Not lament, but fact: TV has changed. With it, the job of broadcast archivists. “Archivists need to change”, proclaimed Matt White at the opening talks of this year’s FIAT/IFTA World conference. White produced the box office hit The Beatles: Eight Days a Week, built from crowdsourced concert footage. The question is: haven’t we, as a profession, changed profoundly already?
FIAT/IFTA is the world’s federation for television archivists. It was established 40 years ago by a conglomerate of – back then mostly invisible – professionals in Europe. As current president Bríd Dooley mentioned, the organisation no longer focuses on television alone, yet on audiovisual archives in a broader sense – as business models for television and its very definition have changed so thoroughly under the digital deluge.
Its world conference takes place in cities all around the globe. The last time it occurred in Latin America was almost 20 years ago (1999, in Chile). Having Mexico City as the host location – still recovering from its most devastating earthquake in 32 years, hitting the metropolis only a month earlier – was the perfect occasion to celebrate one of our foremost practitioners, thinkers and guides in the profession. Richard Wright, a BBC Archives engineer for decades who after his retirement still consults and advocates for AV archives under the nomer Preservation Guide, spent parts of his childhood in there.
Although disaster relief was not high on the conference agenda (broadcasters usually being of a size that can factor in nature’s excesses), it did invite private archive Permanencia Voluntaria’s director, who after a widely picked up call for crowdfunding felt more support from archives far and wide than she ever had before. We can only applaud the heroic efforts of the 50+ staff of technicians, hosts, local organizers and translators for an overtly smooth conference experience in such challenging conditions!
Awards not only went to special people in the field, they also went to special projects. Radio.garden, the online, global radio dial we at Sound and Vision created with Studio Puckey for the Transnational Radio Encounters project (and which also served as a beacon for people hit by hurricans recently) won the annual award for Most Innovative Use of Archive. Equal honours in this celebration of Archive feats and uses went to Ina for its Holocaust documentary The Smuggler and its Charges and SAVA’s Visual Memorandum of China’s Modern Education.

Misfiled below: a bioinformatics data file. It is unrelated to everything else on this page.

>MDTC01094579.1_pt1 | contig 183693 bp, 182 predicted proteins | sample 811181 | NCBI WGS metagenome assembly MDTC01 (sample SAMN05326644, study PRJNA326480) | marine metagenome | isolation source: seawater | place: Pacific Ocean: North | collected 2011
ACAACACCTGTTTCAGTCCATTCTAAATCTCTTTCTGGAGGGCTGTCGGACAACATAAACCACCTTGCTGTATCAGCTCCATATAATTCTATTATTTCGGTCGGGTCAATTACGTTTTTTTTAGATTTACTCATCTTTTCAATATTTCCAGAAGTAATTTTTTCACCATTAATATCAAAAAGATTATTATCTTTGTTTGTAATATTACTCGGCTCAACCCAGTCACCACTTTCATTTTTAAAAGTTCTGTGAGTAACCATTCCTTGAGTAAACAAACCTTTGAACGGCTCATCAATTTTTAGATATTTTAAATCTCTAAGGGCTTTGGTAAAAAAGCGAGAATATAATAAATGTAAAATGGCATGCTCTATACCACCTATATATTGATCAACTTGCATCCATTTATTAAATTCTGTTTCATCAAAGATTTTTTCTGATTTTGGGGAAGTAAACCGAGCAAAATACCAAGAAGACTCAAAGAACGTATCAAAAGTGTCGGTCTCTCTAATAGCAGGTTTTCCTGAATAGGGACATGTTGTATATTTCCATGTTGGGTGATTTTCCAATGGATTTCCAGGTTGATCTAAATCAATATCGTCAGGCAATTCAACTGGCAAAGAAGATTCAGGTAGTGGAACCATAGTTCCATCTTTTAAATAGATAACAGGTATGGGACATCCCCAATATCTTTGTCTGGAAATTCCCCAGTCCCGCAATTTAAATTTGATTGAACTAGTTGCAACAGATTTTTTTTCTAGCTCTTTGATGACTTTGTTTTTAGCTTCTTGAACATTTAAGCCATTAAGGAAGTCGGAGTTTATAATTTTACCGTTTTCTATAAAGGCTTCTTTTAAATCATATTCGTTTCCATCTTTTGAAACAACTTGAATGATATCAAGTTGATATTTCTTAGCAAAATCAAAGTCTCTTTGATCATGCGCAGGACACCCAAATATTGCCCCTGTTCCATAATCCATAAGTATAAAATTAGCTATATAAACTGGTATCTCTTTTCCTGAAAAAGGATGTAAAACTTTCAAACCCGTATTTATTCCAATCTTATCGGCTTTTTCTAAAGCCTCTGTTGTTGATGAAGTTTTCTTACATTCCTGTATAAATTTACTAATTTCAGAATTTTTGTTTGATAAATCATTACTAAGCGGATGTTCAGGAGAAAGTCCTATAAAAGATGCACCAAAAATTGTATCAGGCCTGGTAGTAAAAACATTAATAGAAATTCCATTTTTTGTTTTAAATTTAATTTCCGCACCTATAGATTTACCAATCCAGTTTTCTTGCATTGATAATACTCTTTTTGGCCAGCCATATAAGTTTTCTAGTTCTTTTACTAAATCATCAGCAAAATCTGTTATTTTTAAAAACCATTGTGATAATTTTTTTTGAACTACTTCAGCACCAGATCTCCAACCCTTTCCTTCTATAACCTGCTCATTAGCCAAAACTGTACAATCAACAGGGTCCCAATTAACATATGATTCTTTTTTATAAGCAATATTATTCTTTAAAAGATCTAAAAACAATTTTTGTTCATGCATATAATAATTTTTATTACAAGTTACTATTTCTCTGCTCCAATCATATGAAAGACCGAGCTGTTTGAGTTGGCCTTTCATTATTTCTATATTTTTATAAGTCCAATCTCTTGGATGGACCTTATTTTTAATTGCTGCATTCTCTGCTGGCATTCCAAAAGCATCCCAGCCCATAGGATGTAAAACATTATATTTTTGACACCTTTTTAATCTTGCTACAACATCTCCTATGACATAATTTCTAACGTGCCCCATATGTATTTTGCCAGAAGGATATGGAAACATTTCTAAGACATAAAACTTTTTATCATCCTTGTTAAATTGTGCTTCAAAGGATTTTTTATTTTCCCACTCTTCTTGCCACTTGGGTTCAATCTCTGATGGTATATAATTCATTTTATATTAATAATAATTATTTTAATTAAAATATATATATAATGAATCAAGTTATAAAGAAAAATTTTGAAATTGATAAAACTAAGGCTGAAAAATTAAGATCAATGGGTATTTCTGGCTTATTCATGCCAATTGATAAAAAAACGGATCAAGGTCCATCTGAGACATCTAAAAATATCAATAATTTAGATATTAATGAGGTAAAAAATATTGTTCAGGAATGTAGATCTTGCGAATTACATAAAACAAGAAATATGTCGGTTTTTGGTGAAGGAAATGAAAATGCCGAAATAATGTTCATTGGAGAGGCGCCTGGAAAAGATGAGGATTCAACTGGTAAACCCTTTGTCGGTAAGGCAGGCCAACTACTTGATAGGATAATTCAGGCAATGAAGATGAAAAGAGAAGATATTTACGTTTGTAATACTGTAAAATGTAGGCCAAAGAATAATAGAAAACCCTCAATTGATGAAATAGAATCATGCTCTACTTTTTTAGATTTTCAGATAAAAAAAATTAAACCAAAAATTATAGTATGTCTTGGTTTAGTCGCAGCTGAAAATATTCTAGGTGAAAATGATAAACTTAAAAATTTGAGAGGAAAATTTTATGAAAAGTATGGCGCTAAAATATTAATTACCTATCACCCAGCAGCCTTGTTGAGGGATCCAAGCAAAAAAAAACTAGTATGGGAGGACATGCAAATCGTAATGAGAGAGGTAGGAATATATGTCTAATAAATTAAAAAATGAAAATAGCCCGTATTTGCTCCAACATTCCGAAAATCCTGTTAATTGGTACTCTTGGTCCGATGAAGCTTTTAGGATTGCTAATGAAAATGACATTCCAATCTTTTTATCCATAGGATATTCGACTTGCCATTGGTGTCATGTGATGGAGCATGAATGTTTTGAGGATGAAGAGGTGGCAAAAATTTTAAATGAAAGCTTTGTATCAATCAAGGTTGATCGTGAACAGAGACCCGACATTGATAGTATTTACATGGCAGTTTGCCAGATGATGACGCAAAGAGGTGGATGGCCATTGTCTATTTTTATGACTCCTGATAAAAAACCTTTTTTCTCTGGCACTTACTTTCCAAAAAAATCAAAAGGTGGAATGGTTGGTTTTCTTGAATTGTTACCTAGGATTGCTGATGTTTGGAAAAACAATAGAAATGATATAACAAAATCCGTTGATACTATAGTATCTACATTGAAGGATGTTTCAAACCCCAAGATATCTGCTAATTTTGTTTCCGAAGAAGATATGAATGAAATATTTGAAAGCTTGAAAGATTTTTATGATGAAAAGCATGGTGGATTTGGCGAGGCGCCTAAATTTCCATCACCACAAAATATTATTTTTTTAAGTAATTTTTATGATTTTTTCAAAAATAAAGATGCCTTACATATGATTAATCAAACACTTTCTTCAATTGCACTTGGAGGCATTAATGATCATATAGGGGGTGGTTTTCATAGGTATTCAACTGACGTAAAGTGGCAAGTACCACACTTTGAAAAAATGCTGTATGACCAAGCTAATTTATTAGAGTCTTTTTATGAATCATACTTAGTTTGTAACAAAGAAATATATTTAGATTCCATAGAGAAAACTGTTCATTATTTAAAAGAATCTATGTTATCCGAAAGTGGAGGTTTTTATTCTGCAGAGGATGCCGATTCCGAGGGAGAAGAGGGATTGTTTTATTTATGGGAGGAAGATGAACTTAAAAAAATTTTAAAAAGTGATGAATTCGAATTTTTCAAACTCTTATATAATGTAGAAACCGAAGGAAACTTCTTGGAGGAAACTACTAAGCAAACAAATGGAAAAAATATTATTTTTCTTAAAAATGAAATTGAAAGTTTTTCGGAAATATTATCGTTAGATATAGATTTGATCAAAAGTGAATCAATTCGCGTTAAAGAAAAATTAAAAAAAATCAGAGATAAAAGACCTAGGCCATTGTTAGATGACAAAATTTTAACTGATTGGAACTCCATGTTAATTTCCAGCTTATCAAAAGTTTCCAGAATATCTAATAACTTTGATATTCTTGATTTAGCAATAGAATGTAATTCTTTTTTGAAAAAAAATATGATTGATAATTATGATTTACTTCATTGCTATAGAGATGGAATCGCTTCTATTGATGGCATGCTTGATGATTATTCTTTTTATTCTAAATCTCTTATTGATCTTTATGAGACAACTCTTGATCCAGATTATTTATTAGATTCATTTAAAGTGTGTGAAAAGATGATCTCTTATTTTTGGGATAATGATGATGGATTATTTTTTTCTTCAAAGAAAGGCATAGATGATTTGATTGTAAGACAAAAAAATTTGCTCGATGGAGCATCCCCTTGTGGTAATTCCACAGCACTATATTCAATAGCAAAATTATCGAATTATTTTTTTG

Conferences are a great time to take stock of what colleagues elsewhere are grappling with, finding solutions for, or take on beyond their call of duty. One of the big dividers – still, in 2017 – is whether or not archives have leapt beyond the ravine of digitization and brought their assets (videotapes, film cans, magnetic recordings) into the digital domain.
An interesting outcome of FIAT/IFTA’s Preservation & Migration Commission will be a digitization tender guideline for video – bringing together knowledge from partner organisations as well as vendors and existing guidelines. Publication is foreseen for the next conference, but hopefully a public review (and possibility translation?) will be accessible earlier.
Once digitization is set in motion, as Rita Marques from TV Cultura showed, archivists can figure out how to make sense of it, “valorize” it, entice people of all walks of life to come in and use it. Patrick Monette from Radio Canada showed a finely measured social media campaign by his fully staffed archive team that brings digitized reels and topics to the front range of public attention – re-training archivists to Digital Editors in the process. Maja Drabczyk from the Polish Audiovisual Institute FINA showcased the multi-national undertaking Music in Movement: a streamlined online platform to showcase the mutual influence of contemporary classical composers from Estonia, Poland, The Netherlands and France – a project we hope gains a lot more traction over the coming months.
Other acquaintances in the whack-a-mole series of teeth-gnawing problems addressed at archive conferences include copyright – the clearing approach to which Sound and Vision’s copyright lawyer Maartje Hulsenbeck presented – and metadata, always metadata. Virginia Bazán Gil from RTVE gave two enticing talks – first, about how they compared the competencies of various cloud providers to automate descriptive metadata generation. A second talk showcased the challenge of merging a mass of thesauri from various corners of the company.